Ann Blackford

By

College: Social Work

Innovative 'Inside-Out' Program Provides Learning Opportunity for UK and Blackburn Prison Students

Published: Nov 14, 2013

LEXINGTON, Ky. (Nov. 14, 2013) — University of Kentucky students are participating in a unique learning opportunity for the first time this semester with incarcerated individuals from Kentucky's Blackburn Correctional Complex (Blackburn), a minimum-security Lexington prison.

 

The UK College of Social Work  and the Department of Sociology in the College of Arts and Science sare partnering with the Kentucky Department of Corrections to pilot a new innovative course called "Drugs and Crime, An Inside-Out Prison Exchange Program Course.” The course, which meets once a week at Blackburn, brings 16 college students (from the outside) together with 16 persons who are incarcerated (from the inside) to study as peers in a seminar behind prison walls.

 

The course examines the use and abuse of alcohol and drugs through the lens of sociological analysis and a social work framework for policy and treatment. Throughout the semester, students read more than 400 pages, write 10 reflection papers, create group presentations, and write a 15-20 page final paper.  By the end of the semester, students will have an understanding of issues surrounding: 1) addiction and health, 2) criminalization of drug use, and 3) system responses to drugs and crime.

 

The Inside-Out Prison Exchange Program was developed in 1997 at Temple University and founded on the premise that incarcerated individuals and college students had a significant amount to learn from each other when studying together as peers in the same environment. The program is currently successfully operating in more than 300 prison institutions and college/university programs worldwide, and this is the first semester at UK.

 

Carrie Oser, associate professor in the Department of Sociology and Michele Staton-Tindall, associate professor in the College of Social Work serve as instructors for the course. Both strongly agree that the Kentucky Department of Corrections has been very supportive of the Inside-Out Program and forward-thinking as they look for learning opportunities for students.

 

"I wanted to teach an Inside-Out course because as a sociologist, I believe it’s important to examine social problems like drugs and crime from multiple perspectives, as it could

ultimately promote social change," Oser said. "I think the Inside-Out model of pedagogy offers a unique and innovative style of interactive learning with the potential to have a tremendous impact by (1) increasing the number of college graduates in the workforce with applied, experiential learning experiences that extend beyond the traditional classroom, (2) increasing opportunities for offenders at community re-entry, and (3) building university connections with community institutions in order to address priority needs such as advancing education."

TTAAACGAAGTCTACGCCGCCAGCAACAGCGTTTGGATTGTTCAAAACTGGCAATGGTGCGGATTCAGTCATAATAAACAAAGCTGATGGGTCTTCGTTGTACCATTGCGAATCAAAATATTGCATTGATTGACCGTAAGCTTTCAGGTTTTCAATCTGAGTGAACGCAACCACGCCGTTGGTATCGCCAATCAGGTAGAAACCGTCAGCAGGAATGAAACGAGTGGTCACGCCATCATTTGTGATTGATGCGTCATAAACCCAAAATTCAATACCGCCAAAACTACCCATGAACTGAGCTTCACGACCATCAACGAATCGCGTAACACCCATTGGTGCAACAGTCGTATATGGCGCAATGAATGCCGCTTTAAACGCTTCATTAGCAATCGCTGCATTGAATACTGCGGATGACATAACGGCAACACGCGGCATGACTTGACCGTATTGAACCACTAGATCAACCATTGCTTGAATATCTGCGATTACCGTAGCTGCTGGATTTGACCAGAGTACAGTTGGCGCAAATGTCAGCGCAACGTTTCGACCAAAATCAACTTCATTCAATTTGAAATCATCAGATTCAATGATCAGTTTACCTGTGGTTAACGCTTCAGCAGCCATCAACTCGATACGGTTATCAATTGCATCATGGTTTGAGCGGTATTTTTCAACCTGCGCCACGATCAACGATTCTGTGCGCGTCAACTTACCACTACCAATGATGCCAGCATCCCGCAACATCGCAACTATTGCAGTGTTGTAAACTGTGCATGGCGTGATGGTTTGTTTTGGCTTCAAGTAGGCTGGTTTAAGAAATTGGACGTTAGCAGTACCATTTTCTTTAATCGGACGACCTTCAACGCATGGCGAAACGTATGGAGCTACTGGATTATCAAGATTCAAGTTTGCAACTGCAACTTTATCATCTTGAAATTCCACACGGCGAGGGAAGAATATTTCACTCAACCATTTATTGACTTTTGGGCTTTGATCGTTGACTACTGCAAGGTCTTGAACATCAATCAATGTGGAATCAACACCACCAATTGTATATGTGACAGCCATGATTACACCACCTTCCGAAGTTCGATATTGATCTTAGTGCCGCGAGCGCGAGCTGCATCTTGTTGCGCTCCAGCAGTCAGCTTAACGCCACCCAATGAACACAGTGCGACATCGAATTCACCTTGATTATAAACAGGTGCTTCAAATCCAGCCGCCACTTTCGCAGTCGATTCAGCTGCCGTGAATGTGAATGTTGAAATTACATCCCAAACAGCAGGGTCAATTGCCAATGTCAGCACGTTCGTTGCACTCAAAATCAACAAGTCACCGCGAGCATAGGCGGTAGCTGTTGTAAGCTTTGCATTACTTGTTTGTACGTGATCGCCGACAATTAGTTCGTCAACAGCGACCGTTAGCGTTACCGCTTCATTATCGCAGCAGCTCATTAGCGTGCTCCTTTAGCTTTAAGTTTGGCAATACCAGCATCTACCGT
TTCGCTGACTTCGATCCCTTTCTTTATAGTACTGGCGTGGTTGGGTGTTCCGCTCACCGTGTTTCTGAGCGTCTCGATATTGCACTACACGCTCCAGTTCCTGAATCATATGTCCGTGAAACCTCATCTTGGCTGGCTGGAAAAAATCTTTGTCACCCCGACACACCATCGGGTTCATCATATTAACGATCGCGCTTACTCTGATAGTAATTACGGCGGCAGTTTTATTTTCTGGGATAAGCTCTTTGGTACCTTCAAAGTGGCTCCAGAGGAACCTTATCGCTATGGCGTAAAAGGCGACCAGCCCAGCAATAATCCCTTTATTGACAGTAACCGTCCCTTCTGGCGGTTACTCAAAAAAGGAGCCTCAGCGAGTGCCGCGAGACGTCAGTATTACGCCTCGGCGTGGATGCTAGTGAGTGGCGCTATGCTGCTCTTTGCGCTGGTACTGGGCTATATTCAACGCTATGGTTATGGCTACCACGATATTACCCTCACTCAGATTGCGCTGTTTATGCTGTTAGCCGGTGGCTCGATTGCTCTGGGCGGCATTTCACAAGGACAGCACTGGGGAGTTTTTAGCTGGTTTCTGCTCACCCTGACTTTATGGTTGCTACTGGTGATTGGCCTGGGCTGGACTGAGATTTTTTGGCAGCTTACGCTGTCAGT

Staton-Tindall agrees.  "The class focuses on reasons underlying addiction and the consequences of addiction for individuals, families, communities, and systems.  This class provides a tremendous opportunity for students to sit together and understand different viewpoints on these experiences — an opportunity that reaches beyond traditional classrooms to begin to understand how different life experiences actually shape learning."

 

At the end of the semester, a closing ceremony is planned to celebrate the students’ accomplishments. Officials from the Kentucky Department of Corrections, Blackburn, and UK will attend and listen as students present their course projects and papers and discuss their perspectives about the course.

 

So far, student feedback has been highly supportive.

 

Rachel, a UK ‘outside' student said, “This class has meant more than I could have ever hoped. It’s shattered my biases. This has been the most influential and meaningful class of my undergraduate career.”

 

Likewise, John, an ‘inside’ Blackburn student, had lots of praise for the class. “I look forward to this class every week because I am learning about the correlation between drugs and crime," he said. It is interesting to receive feedback from others and get their point of view. I love to read and the readings for the class each week are awesome!”

 

The instructors share the students' enthusiasm.  "This is hands-down the most fun I’ve ever had in the classroom," Staton-Tindall said. "The students’ quest for learning and their dedication to not only the material but to the experience is so encouraging to see.  It’s truly a rewarding experience for everyone involved in the class."

 

"Teaching an Inside Out course has been the most rewarding teaching experience in my career," Oser said.  "I truly believe it will be the course that has the single greatest influence on students' future educational and career pursuits."

 

 

 

MEDIA CONTACT: Ann Blackford at 859-323-6442 or ann.blackford@uky.edu 

 

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